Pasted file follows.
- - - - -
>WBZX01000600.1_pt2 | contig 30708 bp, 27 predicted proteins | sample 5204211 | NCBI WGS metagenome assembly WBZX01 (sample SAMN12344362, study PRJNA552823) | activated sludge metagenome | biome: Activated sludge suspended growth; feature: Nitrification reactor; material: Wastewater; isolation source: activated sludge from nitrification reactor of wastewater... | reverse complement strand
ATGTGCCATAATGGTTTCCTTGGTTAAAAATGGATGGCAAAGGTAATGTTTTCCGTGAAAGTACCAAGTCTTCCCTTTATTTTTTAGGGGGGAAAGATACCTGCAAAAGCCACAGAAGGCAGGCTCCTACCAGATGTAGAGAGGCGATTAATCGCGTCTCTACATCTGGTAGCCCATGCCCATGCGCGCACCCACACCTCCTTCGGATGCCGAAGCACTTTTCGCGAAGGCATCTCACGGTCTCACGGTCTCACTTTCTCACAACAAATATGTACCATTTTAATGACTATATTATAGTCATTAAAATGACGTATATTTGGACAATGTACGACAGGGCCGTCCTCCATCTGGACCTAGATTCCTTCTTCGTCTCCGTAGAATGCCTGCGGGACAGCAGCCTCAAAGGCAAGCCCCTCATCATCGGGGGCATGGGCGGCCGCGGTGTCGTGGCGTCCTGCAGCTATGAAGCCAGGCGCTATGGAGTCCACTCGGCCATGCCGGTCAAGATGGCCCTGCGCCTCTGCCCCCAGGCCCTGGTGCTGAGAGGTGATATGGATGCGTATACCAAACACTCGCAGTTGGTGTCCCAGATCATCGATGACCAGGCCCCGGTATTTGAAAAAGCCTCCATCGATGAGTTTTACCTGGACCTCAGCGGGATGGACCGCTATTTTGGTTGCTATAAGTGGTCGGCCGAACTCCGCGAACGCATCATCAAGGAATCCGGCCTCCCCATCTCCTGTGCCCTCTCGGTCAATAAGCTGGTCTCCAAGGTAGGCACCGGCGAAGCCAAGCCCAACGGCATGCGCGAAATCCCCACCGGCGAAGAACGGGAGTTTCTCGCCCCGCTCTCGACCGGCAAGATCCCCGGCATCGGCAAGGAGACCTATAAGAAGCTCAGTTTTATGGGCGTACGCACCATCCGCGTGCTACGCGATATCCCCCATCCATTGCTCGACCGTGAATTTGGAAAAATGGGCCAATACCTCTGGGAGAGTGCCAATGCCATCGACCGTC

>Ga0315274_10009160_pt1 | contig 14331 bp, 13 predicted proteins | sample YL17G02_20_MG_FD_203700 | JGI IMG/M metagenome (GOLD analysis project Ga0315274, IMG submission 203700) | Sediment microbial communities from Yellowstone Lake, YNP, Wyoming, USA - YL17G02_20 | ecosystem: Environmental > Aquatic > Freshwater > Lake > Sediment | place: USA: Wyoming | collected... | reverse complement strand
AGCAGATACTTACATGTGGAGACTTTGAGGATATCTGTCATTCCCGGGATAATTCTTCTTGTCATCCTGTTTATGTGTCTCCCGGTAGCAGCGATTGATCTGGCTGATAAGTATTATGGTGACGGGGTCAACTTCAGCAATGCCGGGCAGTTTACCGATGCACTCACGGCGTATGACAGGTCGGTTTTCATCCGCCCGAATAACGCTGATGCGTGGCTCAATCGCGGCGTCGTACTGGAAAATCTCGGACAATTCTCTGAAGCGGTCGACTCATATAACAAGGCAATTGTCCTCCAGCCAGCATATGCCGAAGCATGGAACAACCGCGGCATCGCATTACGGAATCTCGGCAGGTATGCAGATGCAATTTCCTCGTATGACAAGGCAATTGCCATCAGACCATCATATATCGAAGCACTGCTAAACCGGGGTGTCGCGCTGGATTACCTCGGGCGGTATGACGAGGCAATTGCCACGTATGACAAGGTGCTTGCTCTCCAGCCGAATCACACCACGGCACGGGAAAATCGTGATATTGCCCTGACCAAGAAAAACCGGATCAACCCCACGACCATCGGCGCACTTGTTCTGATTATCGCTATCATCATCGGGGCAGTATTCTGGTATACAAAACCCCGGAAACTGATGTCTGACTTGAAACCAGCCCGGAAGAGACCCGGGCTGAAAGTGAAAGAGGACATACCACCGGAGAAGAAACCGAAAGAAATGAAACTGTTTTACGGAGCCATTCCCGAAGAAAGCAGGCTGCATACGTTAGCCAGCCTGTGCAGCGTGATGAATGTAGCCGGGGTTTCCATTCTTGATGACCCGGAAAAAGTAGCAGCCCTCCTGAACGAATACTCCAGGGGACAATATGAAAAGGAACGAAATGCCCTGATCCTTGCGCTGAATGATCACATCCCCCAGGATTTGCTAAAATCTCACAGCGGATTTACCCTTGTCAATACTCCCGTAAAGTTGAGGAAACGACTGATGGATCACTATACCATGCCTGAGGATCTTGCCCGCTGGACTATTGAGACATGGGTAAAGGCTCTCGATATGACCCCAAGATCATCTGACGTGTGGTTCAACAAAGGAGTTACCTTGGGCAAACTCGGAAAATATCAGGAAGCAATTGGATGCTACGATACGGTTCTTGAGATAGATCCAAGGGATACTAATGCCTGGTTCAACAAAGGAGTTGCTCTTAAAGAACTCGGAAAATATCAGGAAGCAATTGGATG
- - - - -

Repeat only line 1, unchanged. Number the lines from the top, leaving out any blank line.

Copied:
>WBZX01000600.1_pt2 | contig 30708 bp, 27 predicted proteins | sample 5204211 | NCBI WGS metagenome assembly WBZX01 (sample SAMN12344362, study PRJNA552823) | activated sludge metagenome | biome: Activated sludge suspended growth; feature: Nitrification reactor; material: Wastewater; isolation source: activated sludge from nitrification reactor of wastewater... | reverse complement strand